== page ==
Did you know that one in four people forget to take their medication regularly? If you're one of those four, you can connect with your care team to get your medication review at no cost. Get back on the right track with your medication connect with the care team by self enrolling, calling us at (410) 348-1905 or sending us an email.
1. Just plain forgetfulness
Life is so busy, how can you remember another thing? Setting up new routines will take time and effort, but it’s worth it. Here is some ideas:
1. Buy a pill organizer: Get the right one, so if you have morning and evening pills, get morning and evening.
2. Attach your pill taking to another habit: If you drink coffee every morning, put the pill organizer by the coffee or the mugs (think about what’s safe if you have young kids around). Take those pills with your coffee. Put your evening pills by your toothpaste.
3. We can help with this! Our care team are here to help you take your medication in our program.
2. You feel well! Nothing all that bad can be wrong when you feel fine, right?
Most of your medication is about staying healthy, not responding to the way you feel at the moment.
Feeling good is a sign that your medication is working, and you should keep taking it.
High blood pressure, diabetes, and many other chronic illnesses can hurt your body without you feeling it until a lot of harm has been done.
3. Your medicine makes you feel bad
Medications can have many side effects, for example feeling more tired or feeling sick to your stomach. Your provider wants to know if the medication is causing trouble, because simple fixes, like taking a pill with some food or changing your dose can make a big difference.
If getting in touch with your provider takes a while, talk to your pharmacist or your Scene nurse. They can help to find a solution. Being patient at the start will pay off.
4. It's hard to know what these pills are even doing
With long hard-to-say names and all looking similar, it’s easy to make a mistake. Knowing what each one of your medications does and how that helps your body will give you power to take better care of yourself. Learn about what the disease does to your body, and how the medication works to stop it.
Write down your medicines, why you take them, how much you take, and when. All this information is on your pill bottles, in your electronic medical record if you use it, or you can ask your pharmacy to print out your medication list.
The Scene Care Team would love to answer your questions about your condition and how your medications help!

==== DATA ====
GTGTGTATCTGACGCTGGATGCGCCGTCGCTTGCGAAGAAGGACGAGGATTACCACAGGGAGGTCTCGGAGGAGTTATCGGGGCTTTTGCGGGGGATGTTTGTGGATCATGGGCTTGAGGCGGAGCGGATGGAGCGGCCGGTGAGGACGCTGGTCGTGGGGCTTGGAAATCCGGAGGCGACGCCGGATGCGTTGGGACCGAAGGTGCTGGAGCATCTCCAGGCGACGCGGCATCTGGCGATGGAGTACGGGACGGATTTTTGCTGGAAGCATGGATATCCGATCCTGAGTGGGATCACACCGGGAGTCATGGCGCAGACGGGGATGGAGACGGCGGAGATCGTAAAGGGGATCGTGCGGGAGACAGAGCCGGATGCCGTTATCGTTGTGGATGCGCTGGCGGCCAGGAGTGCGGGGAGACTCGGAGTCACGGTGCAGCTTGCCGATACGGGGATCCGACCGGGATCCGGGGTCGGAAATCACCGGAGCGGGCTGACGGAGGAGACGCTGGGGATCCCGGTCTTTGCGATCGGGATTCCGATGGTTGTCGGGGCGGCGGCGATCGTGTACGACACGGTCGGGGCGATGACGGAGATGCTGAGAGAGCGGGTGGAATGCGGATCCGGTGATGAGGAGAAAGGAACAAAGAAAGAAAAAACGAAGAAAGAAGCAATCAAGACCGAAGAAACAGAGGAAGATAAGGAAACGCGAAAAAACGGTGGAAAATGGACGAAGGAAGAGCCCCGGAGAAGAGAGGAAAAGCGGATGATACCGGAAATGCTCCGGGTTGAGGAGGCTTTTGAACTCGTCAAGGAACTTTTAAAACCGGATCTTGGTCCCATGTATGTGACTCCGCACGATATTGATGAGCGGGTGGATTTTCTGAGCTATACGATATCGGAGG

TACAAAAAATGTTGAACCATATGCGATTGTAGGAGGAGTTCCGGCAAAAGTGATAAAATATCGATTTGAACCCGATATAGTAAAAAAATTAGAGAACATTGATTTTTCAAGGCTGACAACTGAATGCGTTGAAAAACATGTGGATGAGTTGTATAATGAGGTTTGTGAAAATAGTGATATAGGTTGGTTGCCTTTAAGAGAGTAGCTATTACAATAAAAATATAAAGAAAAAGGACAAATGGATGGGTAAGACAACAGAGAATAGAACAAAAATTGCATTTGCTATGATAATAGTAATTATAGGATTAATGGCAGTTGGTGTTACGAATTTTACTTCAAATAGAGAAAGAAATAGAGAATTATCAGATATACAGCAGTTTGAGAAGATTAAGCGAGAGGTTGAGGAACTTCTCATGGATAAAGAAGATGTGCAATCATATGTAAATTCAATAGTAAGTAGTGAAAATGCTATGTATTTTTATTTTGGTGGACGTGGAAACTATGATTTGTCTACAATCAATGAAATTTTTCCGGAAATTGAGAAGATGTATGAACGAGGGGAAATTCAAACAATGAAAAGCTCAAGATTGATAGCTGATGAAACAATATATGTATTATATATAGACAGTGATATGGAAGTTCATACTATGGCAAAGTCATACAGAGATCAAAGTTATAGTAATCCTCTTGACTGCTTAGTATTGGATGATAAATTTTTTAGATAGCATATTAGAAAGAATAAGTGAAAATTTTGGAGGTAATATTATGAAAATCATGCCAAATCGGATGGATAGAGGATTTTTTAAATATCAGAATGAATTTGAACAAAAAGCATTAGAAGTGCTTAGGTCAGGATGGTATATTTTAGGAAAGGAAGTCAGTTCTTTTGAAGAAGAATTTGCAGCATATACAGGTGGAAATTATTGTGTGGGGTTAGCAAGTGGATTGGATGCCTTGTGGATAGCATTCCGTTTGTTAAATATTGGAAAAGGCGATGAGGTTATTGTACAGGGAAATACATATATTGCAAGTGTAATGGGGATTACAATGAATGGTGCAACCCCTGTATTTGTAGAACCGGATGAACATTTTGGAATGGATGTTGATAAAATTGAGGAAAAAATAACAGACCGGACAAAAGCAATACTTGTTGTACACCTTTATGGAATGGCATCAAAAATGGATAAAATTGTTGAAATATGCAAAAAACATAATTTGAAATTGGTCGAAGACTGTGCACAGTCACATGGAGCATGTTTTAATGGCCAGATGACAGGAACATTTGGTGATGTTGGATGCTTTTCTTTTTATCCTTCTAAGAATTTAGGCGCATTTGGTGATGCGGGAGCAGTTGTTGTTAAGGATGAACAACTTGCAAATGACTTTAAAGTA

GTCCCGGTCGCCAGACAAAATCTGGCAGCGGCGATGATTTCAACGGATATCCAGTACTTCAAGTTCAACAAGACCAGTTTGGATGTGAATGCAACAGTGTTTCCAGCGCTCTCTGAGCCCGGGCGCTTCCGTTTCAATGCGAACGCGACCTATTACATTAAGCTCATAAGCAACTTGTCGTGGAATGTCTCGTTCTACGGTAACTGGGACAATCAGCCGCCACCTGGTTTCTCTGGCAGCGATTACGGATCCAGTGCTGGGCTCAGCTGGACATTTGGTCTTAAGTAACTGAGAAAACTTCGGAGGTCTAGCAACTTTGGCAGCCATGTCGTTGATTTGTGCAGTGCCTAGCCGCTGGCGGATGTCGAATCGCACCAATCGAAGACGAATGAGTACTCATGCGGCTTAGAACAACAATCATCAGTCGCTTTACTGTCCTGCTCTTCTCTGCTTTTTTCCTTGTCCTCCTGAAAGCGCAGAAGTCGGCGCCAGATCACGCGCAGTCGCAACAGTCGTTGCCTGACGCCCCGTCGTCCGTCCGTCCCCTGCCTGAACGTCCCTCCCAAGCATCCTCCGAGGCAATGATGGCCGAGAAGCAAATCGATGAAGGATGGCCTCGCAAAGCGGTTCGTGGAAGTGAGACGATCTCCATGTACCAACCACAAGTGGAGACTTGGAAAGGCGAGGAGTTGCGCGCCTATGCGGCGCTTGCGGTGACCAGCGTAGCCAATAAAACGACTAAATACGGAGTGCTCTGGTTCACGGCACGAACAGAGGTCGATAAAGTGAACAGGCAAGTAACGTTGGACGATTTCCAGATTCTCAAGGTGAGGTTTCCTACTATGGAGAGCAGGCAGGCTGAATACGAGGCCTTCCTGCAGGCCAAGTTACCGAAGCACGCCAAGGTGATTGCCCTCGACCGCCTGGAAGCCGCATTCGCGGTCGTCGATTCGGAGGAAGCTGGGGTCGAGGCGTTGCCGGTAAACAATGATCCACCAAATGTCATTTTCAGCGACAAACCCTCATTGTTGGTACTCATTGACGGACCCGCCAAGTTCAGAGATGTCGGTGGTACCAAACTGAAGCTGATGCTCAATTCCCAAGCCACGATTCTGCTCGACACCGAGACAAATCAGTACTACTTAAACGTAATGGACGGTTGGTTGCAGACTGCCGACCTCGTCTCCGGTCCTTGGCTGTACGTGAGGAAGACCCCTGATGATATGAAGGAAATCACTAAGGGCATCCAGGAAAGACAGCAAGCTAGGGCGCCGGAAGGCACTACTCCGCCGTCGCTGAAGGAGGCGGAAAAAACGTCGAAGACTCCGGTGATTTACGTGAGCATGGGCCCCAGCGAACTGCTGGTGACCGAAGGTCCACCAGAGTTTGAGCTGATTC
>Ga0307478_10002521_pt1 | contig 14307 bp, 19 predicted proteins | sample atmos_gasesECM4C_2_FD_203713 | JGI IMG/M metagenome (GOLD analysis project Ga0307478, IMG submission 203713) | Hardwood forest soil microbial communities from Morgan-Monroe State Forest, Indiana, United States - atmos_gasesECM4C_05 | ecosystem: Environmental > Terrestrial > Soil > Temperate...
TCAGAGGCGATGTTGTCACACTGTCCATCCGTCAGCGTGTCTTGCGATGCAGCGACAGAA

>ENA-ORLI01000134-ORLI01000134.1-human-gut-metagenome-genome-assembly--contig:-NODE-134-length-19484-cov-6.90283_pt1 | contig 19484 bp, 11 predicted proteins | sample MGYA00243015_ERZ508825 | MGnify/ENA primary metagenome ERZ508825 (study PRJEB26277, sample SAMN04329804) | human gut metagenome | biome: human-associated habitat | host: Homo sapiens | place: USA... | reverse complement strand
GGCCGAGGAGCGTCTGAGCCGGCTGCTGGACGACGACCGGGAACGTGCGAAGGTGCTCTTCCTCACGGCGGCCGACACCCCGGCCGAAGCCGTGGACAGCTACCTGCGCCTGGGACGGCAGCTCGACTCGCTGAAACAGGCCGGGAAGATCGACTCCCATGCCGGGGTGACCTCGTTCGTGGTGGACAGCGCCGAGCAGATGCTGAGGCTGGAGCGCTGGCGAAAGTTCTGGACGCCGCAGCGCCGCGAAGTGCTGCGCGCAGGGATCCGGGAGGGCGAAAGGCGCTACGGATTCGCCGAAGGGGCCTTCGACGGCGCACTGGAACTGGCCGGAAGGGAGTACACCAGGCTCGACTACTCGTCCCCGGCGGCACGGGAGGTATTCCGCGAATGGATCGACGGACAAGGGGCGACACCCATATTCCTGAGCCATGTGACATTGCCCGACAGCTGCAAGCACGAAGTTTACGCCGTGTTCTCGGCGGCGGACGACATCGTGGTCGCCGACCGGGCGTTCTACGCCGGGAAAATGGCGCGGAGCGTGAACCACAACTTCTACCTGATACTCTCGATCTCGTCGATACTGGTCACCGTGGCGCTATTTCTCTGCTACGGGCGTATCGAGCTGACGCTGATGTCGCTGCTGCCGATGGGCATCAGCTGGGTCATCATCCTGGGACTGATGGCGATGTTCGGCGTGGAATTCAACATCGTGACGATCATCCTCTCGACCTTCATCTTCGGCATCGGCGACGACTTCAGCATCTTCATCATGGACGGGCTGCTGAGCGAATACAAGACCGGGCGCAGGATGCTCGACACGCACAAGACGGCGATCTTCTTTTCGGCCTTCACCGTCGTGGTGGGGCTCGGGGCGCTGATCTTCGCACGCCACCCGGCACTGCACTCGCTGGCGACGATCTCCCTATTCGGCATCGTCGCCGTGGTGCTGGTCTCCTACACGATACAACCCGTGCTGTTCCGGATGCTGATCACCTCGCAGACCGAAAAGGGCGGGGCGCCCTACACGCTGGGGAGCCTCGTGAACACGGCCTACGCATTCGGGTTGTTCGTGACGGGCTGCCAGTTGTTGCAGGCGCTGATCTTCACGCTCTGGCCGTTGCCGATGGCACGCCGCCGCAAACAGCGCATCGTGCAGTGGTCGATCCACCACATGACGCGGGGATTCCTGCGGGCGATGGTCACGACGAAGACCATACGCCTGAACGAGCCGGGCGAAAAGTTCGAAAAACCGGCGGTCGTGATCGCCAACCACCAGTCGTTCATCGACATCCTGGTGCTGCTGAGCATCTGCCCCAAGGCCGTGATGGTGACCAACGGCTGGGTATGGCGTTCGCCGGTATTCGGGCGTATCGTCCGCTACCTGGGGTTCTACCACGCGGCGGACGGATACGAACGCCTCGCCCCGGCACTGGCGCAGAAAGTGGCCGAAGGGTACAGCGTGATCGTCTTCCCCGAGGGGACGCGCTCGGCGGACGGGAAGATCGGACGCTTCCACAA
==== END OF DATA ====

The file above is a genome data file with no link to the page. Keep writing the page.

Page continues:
5. The cost adds up
It seems like no one mentioned how much this was going to cost, and it comes out of the budget every month. What’s the harm in skipping some pills to save money?
Skipping pills is a bad bet. If you don’t take medications the way your provider asks, they won’t work. By skipping, you could have much more expensive health problems like Emergency Department visits and hospital stays.
Your provider, pharmacist, or health plan can help get the medication you need without breaking the bank. With either coupons, patient programs from the drug company, special authorization from your health plan, or switching to a generic, there are ways to find savings.
6. It takes too long to get my medication
Getting refills means making time to go to the pharmacy and stand in line, plus to get all the medication you have to go a bunch of times every month!
Use the same pharmacy for all of your medication. This way your pharmacist can watch out for you in making sure all medications work well together, and you have one place to get all your medication from.
Ask for automatic refills on all your regular prescriptions.
If your medications are coming due for refill at different times of the month, ask the pharmacist to put your medication all on the same schedule, so you only have to make one trip each month.
Some health plans or pharmacies have home delivery options and/or 90 day refill options - talk to your pharmacy, health plan member services, or call the Scene Care Team to get more information.
Remembering to take your medicine is all about knowing what you're taking and why, and learning a routine that keeps you on track. It can be a lot! You deserve help while you’re figuring it all out, so please talk to a provider, a pharmacist, or your Scene nurse who will take time to set you up for success.